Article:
The state’s superior court has reversed the Harrison Township Joint Land Use Board’s rejection of Russo Development’s four-building warehousing project.
The project’s plan is for a series of warehouses on Route 322, along Mullica Hill’s border with Woolwich Township. The board voted unanimously to reject the idea after hundreds of residents voiced their concerns about its potential impacts, including pollution, negative effects on wildlife and excess traffic.
The court did not agree with the board’s rejection.
“The court finds the defendant’s (the board) denial of plaintiff’s (Russo Development) site plan application was arbitrary, capricious and unreasonable, and, accordingly, it is hereby reversed,” the court said.
As a result,the warehouse project is on again, though there is not yet a timetable on when it can begin. But residents aren’t backing down: They took to Facebook to again voice their conceerns.
“Of course, they lost,” Mullica Hill resident Michael Koestler said of the board on Facebook. “The planning board was tasked with defending a decision they did not want to make. The real power lies with township committee. They can repeal the enabling ordinance as a change in policy.”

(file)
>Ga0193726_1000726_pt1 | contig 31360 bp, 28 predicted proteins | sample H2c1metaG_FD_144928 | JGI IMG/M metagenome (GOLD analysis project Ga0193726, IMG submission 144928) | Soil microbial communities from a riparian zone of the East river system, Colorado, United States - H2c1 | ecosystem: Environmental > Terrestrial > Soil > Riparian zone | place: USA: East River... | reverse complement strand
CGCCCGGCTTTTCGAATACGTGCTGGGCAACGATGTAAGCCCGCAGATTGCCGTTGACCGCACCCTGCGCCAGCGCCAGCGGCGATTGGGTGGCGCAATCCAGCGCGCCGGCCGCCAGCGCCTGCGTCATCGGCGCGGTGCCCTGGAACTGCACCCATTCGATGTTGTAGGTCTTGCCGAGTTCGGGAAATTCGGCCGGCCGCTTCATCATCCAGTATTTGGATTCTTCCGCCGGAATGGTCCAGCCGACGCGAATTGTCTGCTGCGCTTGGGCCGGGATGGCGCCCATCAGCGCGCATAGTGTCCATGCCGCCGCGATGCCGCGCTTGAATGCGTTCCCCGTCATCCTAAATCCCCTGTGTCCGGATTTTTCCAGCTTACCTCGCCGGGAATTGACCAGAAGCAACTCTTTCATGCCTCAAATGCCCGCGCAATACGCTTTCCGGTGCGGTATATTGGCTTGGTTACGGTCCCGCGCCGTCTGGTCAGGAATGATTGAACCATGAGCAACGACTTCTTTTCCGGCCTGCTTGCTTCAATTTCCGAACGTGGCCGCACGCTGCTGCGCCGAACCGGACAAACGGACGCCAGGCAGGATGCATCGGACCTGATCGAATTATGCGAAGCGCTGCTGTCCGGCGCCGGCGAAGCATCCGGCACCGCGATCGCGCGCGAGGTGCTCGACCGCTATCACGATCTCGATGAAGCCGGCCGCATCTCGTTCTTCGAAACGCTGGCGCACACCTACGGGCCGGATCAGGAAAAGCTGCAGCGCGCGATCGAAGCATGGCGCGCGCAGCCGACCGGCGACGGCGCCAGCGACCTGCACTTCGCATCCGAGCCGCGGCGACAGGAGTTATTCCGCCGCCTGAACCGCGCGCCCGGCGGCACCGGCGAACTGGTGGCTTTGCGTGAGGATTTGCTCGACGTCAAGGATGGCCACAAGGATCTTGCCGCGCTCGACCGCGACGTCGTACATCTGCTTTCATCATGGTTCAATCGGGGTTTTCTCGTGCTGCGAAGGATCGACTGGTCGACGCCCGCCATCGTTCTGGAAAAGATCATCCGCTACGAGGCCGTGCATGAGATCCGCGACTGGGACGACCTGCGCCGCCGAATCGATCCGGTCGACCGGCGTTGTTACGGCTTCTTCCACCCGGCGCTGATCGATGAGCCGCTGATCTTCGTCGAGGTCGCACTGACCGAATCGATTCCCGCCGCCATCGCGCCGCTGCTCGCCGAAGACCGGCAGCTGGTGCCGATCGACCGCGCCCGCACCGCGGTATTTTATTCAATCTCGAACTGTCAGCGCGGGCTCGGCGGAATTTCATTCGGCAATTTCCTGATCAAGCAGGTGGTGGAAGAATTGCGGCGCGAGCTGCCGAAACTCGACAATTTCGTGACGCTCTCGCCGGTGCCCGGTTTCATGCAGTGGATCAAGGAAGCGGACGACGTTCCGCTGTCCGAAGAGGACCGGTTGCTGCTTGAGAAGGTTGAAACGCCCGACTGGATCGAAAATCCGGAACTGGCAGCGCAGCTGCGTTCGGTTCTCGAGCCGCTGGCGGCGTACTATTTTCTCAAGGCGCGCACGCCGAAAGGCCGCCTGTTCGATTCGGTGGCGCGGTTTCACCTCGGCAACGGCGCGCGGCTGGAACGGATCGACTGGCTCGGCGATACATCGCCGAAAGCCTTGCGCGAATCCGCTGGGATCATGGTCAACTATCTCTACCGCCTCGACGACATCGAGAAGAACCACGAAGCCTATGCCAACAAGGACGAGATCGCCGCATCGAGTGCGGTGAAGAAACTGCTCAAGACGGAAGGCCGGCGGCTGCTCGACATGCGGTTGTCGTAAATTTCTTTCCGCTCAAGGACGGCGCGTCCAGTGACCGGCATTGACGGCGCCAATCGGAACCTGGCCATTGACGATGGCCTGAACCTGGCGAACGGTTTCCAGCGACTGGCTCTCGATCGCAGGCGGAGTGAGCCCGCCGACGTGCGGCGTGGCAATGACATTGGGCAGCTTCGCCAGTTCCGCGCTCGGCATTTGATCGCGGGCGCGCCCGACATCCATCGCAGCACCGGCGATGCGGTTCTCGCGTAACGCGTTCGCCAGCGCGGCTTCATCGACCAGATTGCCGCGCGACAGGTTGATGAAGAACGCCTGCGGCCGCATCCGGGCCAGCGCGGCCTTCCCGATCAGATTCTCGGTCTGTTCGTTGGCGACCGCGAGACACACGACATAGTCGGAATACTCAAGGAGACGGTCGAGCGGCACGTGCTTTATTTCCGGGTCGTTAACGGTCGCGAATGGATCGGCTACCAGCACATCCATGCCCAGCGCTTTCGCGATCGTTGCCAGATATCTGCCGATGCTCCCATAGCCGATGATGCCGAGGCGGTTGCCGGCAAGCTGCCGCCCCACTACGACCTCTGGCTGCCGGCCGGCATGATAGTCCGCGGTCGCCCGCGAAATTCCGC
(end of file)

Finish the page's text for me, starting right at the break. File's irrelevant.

Mayor Louis Manzo raised the issue at the Aug. 21 Harrison committee meeting in response to residents’ questions about the township’s plans going forward.
“The judge, in a very detailed decision, basically did what’s called a reversal,” the mayor explained. “He overturned the denial of the joint land-use board of that project, and actually reversed the decision. So as we speak, that project is approved by the court.
“As far as an appeal by the joint land-use board, that’s a question for the … board,” Manzo added. “It’s not our purview. They’re a separate door from us. That’s a question for them and their solicitor.”
A decision on when work will start on the warehouse project will ultimately be up to the developer, not the township committee or the joint land-use board. Residents have had no contact with New Jersey-based Russo Development since the board’s initial rejection.
“From the time a developer leaves the joint land-use board with an approval, they’ve always had what are called outside agency approvals that have to occur after our approval,” Manzo noted. “Which takes months and sometimes a year or sometime longer, depending on the agency.”
The next land-use board meeting is scheduled for Thursday Sept. 7, at 7 p.m. in the municipal building. The next township committee meeting is on Tuesday, Sept 5, also in the municipal building at 7 p.m.